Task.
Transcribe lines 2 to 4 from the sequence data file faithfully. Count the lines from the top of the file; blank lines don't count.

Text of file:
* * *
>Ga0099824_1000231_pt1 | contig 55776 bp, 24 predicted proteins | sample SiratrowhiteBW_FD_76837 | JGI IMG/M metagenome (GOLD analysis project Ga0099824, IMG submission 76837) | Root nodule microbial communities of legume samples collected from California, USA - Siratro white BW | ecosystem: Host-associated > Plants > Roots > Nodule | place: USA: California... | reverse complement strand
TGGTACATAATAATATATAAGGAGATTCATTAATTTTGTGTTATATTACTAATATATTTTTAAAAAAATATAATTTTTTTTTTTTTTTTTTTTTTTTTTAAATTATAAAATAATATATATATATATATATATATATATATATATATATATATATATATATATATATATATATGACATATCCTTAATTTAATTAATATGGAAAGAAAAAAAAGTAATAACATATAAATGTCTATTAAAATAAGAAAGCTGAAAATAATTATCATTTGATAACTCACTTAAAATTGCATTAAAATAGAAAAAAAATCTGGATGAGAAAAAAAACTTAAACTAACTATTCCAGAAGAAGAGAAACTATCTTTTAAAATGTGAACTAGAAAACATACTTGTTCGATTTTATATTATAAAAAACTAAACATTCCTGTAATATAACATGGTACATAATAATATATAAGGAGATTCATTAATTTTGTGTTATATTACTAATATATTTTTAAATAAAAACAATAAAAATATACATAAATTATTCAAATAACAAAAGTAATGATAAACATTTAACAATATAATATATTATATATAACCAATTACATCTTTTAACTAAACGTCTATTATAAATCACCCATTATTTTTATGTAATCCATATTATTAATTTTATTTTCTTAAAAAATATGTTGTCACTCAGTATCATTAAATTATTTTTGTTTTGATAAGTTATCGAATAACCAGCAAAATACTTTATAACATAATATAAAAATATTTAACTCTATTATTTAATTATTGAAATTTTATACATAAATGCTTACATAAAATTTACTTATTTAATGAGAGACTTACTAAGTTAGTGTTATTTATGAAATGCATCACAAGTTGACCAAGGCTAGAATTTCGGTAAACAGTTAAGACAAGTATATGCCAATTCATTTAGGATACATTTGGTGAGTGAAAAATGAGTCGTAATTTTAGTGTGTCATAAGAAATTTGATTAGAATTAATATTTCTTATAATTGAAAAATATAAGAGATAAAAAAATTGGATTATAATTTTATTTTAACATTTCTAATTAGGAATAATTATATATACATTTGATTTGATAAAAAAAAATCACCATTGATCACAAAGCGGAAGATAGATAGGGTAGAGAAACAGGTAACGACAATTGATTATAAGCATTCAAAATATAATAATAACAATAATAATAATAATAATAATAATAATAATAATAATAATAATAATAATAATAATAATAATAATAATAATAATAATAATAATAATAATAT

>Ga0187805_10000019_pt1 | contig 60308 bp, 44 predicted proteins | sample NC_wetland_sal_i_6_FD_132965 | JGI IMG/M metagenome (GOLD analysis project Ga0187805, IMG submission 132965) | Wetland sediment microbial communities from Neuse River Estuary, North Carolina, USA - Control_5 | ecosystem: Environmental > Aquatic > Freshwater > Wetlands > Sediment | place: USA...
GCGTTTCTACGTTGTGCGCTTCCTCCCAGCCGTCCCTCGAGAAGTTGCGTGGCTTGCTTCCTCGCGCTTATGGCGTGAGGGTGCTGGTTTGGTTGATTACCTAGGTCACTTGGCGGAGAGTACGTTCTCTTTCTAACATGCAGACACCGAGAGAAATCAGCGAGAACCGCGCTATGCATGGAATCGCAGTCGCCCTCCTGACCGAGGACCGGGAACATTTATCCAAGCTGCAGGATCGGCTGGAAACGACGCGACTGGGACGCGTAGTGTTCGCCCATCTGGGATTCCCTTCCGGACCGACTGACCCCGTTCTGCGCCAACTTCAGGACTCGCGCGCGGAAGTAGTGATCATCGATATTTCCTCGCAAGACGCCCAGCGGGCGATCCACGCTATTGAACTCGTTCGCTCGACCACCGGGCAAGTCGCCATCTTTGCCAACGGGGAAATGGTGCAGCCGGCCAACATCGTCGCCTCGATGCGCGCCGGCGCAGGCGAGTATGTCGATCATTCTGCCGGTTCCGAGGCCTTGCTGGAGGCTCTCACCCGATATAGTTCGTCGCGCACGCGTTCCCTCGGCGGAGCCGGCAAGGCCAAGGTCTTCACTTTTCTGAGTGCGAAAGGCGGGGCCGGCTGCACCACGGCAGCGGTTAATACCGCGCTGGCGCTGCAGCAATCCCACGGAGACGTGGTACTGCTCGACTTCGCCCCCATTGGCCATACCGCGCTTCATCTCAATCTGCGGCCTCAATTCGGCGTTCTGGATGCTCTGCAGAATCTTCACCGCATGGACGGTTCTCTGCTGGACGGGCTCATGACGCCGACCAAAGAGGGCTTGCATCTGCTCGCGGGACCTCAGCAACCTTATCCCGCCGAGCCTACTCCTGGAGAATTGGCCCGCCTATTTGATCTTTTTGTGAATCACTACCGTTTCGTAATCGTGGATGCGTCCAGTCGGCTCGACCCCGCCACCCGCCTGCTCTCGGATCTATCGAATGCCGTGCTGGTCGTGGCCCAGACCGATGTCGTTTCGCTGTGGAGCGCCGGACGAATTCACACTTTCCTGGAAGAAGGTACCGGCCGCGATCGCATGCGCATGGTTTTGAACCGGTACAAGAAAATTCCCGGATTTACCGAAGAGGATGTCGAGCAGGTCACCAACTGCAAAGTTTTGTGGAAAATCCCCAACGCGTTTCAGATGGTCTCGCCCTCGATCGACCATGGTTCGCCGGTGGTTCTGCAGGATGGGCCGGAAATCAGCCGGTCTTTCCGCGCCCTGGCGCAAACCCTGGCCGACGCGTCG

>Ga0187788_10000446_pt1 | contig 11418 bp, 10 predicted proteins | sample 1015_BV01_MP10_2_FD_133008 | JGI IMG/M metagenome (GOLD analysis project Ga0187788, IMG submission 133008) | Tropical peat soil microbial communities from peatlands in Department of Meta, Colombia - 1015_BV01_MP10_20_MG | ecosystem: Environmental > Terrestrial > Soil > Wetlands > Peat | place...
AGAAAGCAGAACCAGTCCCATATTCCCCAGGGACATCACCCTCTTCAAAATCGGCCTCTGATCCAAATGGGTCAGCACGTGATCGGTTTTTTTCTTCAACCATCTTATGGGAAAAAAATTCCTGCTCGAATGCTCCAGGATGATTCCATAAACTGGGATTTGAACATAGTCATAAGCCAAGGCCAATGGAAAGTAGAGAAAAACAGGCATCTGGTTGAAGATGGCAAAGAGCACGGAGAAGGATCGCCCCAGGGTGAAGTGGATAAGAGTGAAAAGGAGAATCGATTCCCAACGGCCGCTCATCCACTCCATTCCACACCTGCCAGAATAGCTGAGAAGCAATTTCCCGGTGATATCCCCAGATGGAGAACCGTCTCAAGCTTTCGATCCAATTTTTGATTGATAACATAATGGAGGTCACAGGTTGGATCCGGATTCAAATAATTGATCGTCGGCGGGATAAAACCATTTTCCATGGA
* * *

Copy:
TGGTACATAATAATATATAAGGAGATTCATTAATTTTGTGTTATATTACTAATATATTTTTAAAAAAATATAATTTTTTTTTTTTTTTTTTTTTTTTTTAAATTATAAAATAATATATATATATATATATATATATATATATATATATATATATATATATATATATATATATGACATATCCTTAATTTAATTAATATGGAAAGAAAAAAAAGTAATAACATATAAATGTCTATTAAAATAAGAAAGCTGAAAATAATTATCATTTGATAACTCACTTAAAATTGCATTAAAATAGAAAAAAAATCTGGATGAGAAAAAAAACTTAAACTAACTATTCCAGAAGAAGAGAAACTATCTTTTAAAATGTGAACTAGAAAACATACTTGTTCGATTTTATATTATAAAAAACTAAACATTCCTGTAATATAACATGGTACATAATAATATATAAGGAGATTCATTAATTTTGTGTTATATTACTAATATATTTTTAAATAAAAACAATAAAAATATACATAAATTATTCAAATAACAAAAGTAATGATAAACATTTAACAATATAATATATTATATATAACCAATTACATCTTTTAACTAAACGTCTATTATAAATCACCCATTATTTTTATGTAATCCATATTATTAATTTTATTTTCTTAAAAAATATGTTGTCACTCAGTATCATTAAATTATTTTTGTTTTGATAAGTTATCGAATAACCAGCAAAATACTTTATAACATAATATAAAAATATTTAACTCTATTATTTAATTATTGAAATTTTATACATAAATGCTTACATAAAATTTACTTATTTAATGAGAGACTTACTAAGTTAGTGTTATTTATGAAATGCATCACAAGTTGACCAAGGCTAGAATTTCGGTAAACAGTTAAGACAAGTATATGCCAATTCATTTAGGATACATTTGGTGAGTGAAAAATGAGTCGTAATTTTAGTGTGTCATAAGAAATTTGATTAGAATTAATATTTCTTATAATTGAAAAATATAAGAGATAAAAAAATTGGATTATAATTTTATTTTAACATTTCTAATTAGGAATAATTATATATACATTTGATTTGATAAAAAAAAATCACCATTGATCACAAAGCGGAAGATAGATAGGGTAGAGAAACAGGTAACGACAATTGATTATAAGCATTCAAAATATAATAATAACAATAATAATAATAATAATAATAATAATAATAATAATAATAATAATAATAATAATAATAATAATAATAATAATAATAATAATAATAATAT

>Ga0187805_10000019_pt1 | contig 60308 bp, 44 predicted proteins | sample NC_wetland_sal_i_6_FD_132965 | JGI IMG/M metagenome (GOLD analysis project Ga0187805, IMG submission 132965) | Wetland sediment microbial communities from Neuse River Estuary, North Carolina, USA - Control_5 | ecosystem: Environmental > Aquatic > Freshwater > Wetlands > Sediment | place: USA...
GCGTTTCTACGTTGTGCGCTTCCTCCCAGCCGTCCCTCGAGAAGTTGCGTGGCTTGCTTCCTCGCGCTTATGGCGTGAGGGTGCTGGTTTGGTTGATTACCTAGGTCACTTGGCGGAGAGTACGTTCTCTTTCTAACATGCAGACACCGAGAGAAATCAGCGAGAACCGCGCTATGCATGGAATCGCAGTCGCCCTCCTGACCGAGGACCGGGAACATTTATCCAAGCTGCAGGATCGGCTGGAAACGACGCGACTGGGACGCGTAGTGTTCGCCCATCTGGGATTCCCTTCCGGACCGACTGACCCCGTTCTGCGCCAACTTCAGGACTCGCGCGCGGAAGTAGTGATCATCGATATTTCCTCGCAAGACGCCCAGCGGGCGATCCACGCTATTGAACTCGTTCGCTCGACCACCGGGCAAGTCGCCATCTTTGCCAACGGGGAAATGGTGCAGCCGGCCAACATCGTCGCCTCGATGCGCGCCGGCGCAGGCGAGTATGTCGATCATTCTGCCGGTTCCGAGGCCTTGCTGGAGGCTCTCACCCGATATAGTTCGTCGCGCACGCGTTCCCTCGGCGGAGCCGGCAAGGCCAAGGTCTTCACTTTTCTGAGTGCGAAAGGCGGGGCCGGCTGCACCACGGCAGCGGTTAATACCGCGCTGGCGCTGCAGCAATCCCACGGAGACGTGGTACTGCTCGACTTCGCCCCCATTGGCCATACCGCGCTTCATCTCAATCTGCGGCCTCAATTCGGCGTTCTGGATGCTCTGCAGAATCTTCACCGCATGGACGGTTCTCTGCTGGACGGGCTCATGACGCCGACCAAAGAGGGCTTGCATCTGCTCGCGGGACCTCAGCAACCTTATCCCGCCGAGCCTACTCCTGGAGAATTGGCCCGCCTATTTGATCTTTTTGTGAATCACTACCGTTTCGTAATCGTGGATGCGTCCAGTCGGCTCGACCCCGCCACCCGCCTGCTCTCGGATCTATCGAATGCCGTGCTGGTCGTGGCCCAGACCGATGTCGTTTCGCTGTGGAGCGCCGGACGAATTCACACTTTCCTGGAAGAAGGTACCGGCCGCGATCGCATGCGCATGGTTTTGAACCGGTACAAGAAAATTCCCGGATTTACCGAAGAGGATGTCGAGCAGGTCACCAACTGCAAAGTTTTGTGGAAAATCCCCAACGCGTTTCAGATGGTCTCGCCCTCGATCGACCATGGTTCGCCGGTGGTTCTGCAGGATGGGCCGGAAATCAGCCGGTCTTTCCGCGCCCTGGCGCAAACCCTGGCCGACGCGTCG